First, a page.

Robotization of antineoplastic drugs preparation: towards a risk reduction for staff of Pharmacotechny Unit.
1 Laboratoire de Pharmacologie Clinique et de Toxicologie, CHU de Bordeaux, France
2 Service de Santé Travail Environnement, CHU de Bordeaux, France
3 INSERM U1219, équipe EPICENE, Université de Bordeaux, France
4 AHI33, Service de Santé au Travail, Bordeaux, France
5 Consultation de Pathologie Professionnelle, Hôpital la Timone (AP-HM), Marseille, France
6 U1212 Inserm-UMR 5320 CNRS, ARNA Laboratoire ChemBioPharm, Université de Bordeaux, France
7 Département de Pharmacotechnie, CHU Bordeaux, France
Context – objective
Antineoplastic drugs preparation number is increasing each day. Robotization generalization for standardized preparations in terms of doses would have the advantage of improving the productivity and the quality but also reducing health risks for staff of Pharmacotechny Unit. Our occupational health department was therefore asked to study associated risks using a robot (PSM II Kiro®) for antineoplastic drugs (AD) preparation.
A multidisciplinary team conducted a process observation along the lifecycle of AD and workplace AD contamination study during two days of injectable 5-Fluoro-uracile (5FU) and cyclophosphamide (CP) preparations.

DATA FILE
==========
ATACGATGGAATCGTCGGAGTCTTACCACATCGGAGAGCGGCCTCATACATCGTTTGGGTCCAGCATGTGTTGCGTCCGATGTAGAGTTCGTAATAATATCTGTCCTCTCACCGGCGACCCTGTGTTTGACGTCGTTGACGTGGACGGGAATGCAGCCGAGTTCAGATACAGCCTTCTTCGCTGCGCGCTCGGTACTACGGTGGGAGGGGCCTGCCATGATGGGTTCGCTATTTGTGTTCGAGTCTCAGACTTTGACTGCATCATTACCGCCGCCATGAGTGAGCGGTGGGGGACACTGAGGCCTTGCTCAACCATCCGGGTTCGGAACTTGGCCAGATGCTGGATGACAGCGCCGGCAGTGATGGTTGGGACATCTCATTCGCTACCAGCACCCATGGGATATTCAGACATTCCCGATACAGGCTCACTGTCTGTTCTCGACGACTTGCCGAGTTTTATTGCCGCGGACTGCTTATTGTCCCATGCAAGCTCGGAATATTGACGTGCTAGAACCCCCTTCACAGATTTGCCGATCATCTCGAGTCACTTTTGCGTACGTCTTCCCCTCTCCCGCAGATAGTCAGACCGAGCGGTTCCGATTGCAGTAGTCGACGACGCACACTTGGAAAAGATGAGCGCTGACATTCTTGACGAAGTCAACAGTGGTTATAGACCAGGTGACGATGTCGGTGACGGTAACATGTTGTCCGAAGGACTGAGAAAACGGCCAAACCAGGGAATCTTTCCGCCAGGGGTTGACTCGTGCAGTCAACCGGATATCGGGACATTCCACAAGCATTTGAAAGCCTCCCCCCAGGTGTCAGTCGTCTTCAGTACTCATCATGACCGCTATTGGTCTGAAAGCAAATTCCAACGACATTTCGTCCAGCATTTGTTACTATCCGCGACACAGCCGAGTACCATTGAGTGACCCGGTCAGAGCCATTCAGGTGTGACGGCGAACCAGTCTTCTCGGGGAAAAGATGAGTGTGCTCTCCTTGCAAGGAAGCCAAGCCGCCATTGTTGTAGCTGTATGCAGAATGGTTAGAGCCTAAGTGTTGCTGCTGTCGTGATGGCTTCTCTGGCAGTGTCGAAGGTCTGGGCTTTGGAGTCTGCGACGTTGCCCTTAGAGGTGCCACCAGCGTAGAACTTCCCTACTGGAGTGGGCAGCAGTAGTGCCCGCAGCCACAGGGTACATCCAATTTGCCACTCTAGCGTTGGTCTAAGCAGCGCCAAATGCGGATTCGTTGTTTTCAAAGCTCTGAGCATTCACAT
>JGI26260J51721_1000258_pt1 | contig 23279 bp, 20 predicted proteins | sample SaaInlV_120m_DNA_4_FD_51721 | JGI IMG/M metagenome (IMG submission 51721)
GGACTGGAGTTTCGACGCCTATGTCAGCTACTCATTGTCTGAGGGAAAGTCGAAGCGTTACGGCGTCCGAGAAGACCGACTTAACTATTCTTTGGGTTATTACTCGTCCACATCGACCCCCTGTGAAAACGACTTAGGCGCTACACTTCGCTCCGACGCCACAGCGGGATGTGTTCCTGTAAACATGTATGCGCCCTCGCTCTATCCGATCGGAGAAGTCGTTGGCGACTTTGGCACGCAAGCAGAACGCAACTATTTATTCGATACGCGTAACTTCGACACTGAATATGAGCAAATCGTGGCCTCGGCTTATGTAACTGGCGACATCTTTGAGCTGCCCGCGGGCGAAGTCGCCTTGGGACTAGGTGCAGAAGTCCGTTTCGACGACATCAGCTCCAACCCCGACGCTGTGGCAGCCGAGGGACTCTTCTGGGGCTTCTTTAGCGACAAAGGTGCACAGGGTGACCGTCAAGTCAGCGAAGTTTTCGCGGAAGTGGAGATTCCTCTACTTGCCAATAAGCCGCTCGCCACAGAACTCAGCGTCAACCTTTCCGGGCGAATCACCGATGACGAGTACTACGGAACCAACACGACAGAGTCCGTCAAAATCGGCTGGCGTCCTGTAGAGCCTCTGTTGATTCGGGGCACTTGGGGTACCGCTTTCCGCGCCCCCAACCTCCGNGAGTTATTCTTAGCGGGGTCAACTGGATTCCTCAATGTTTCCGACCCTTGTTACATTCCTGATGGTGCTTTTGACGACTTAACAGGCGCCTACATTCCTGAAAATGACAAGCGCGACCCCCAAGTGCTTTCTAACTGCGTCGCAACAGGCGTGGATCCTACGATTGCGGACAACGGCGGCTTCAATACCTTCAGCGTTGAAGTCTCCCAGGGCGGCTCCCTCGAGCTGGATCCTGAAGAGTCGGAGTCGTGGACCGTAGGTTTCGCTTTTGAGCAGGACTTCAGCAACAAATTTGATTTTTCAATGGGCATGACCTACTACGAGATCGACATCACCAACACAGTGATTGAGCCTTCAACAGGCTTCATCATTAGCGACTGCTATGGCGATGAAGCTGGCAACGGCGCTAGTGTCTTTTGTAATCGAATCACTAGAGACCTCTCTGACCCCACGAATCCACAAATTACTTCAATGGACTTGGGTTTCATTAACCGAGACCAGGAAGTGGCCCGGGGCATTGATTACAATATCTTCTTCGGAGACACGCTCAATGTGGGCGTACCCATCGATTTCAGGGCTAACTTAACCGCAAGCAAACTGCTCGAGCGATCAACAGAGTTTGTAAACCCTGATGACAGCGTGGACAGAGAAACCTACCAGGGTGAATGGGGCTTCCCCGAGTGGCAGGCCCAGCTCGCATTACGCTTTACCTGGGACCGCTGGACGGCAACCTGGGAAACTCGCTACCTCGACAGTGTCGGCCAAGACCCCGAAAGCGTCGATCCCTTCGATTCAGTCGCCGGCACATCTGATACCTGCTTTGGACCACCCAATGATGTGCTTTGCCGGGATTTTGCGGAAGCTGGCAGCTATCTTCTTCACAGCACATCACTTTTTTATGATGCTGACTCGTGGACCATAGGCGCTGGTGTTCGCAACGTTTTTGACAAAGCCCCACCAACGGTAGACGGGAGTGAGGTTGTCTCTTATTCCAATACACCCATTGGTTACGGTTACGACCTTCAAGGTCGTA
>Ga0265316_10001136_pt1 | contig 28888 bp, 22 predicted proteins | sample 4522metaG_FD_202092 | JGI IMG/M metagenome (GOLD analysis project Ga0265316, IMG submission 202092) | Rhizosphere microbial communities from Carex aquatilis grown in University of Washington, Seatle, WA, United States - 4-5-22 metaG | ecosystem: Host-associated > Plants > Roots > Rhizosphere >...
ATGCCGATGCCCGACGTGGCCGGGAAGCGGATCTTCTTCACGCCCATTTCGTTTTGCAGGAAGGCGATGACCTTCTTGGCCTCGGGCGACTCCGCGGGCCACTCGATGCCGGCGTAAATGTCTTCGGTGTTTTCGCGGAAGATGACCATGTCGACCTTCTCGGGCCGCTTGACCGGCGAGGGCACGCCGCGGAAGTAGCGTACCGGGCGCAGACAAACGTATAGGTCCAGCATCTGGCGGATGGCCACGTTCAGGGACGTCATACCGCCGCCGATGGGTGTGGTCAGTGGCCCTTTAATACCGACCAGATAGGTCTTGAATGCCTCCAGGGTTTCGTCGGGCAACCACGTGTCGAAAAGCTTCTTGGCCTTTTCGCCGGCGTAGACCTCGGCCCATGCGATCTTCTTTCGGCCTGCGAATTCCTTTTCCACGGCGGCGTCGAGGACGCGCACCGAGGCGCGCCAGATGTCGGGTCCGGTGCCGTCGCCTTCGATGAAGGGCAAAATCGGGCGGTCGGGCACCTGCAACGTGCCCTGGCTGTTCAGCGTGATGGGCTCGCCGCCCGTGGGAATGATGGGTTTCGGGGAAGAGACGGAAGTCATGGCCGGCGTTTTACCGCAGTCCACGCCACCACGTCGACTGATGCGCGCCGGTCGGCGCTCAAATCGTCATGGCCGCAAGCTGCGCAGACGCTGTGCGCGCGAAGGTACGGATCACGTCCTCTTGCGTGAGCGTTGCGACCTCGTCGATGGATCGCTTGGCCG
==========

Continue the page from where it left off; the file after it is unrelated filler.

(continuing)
Bordeaux CHU’s kits allowed occupational health department to perform surface sampling on chemotherapies bags prepared by the robot or by technicians with isolator, on overpacks and inside the robot end day before and after automatic cleaning. Samples were analysed with high sensitive UHPLC-MS/MS method (Limits of quantification: LOQ5-FU =1pg/cm2; LOQCP = 0.05pg/cm2).
Studies highlight physics risks diminution with the robot like musculoskeletal disorder workers reduction compared to repeatable and restrictive moves during isolator preparation. Concerning AD chemical risks, 63% of chemotherapies bags done by the robot were found contaminated (n=12/19) compared to 100% for bags manually made (n=10, with important cross contamination: 6-7AD per bags). Robot’s samples concentrations ([C]) were significantly lower ([C5-FU] = 1-1106pg/cm2; [CCP] = 0.05-0.22pg/cm2) compared to isolator’s, which were higher than 10ng/cm2. Only 20% of overpacks with the robot were contaminated (n=4/20) compared to 100% (n=12) with isolator, furthermore [C5-FU] was really lower (192pg/cm2) and always little for [CCP] (0.12-0.16pg/cm2). The robot inside sampling at the end of the day was low or not contaminated ([C5-FU] <LOQ; [CCP] = 0.23-0.77pg/cm2, n=2/3). Efficiency of the robot auto-cleaning seems to be relevant ([C5-FU] <LOQ; [CCP]= 0.12pg/cm2, n=1/3).
Generalization of AD robotised preparation would decrease physics constraints for technicians compared with manually made. Also it significantly reduced chemical risk by decreasing workplace contamination level linked to AD presence on chemotherapies bags and overpacks travelling to healthcare services. Moreover, chemical risk was reduced due to decreasing detergents and disinfectants technicians handling. Complementary trials must be performed to evaluate robot auto-cleaning for other AD.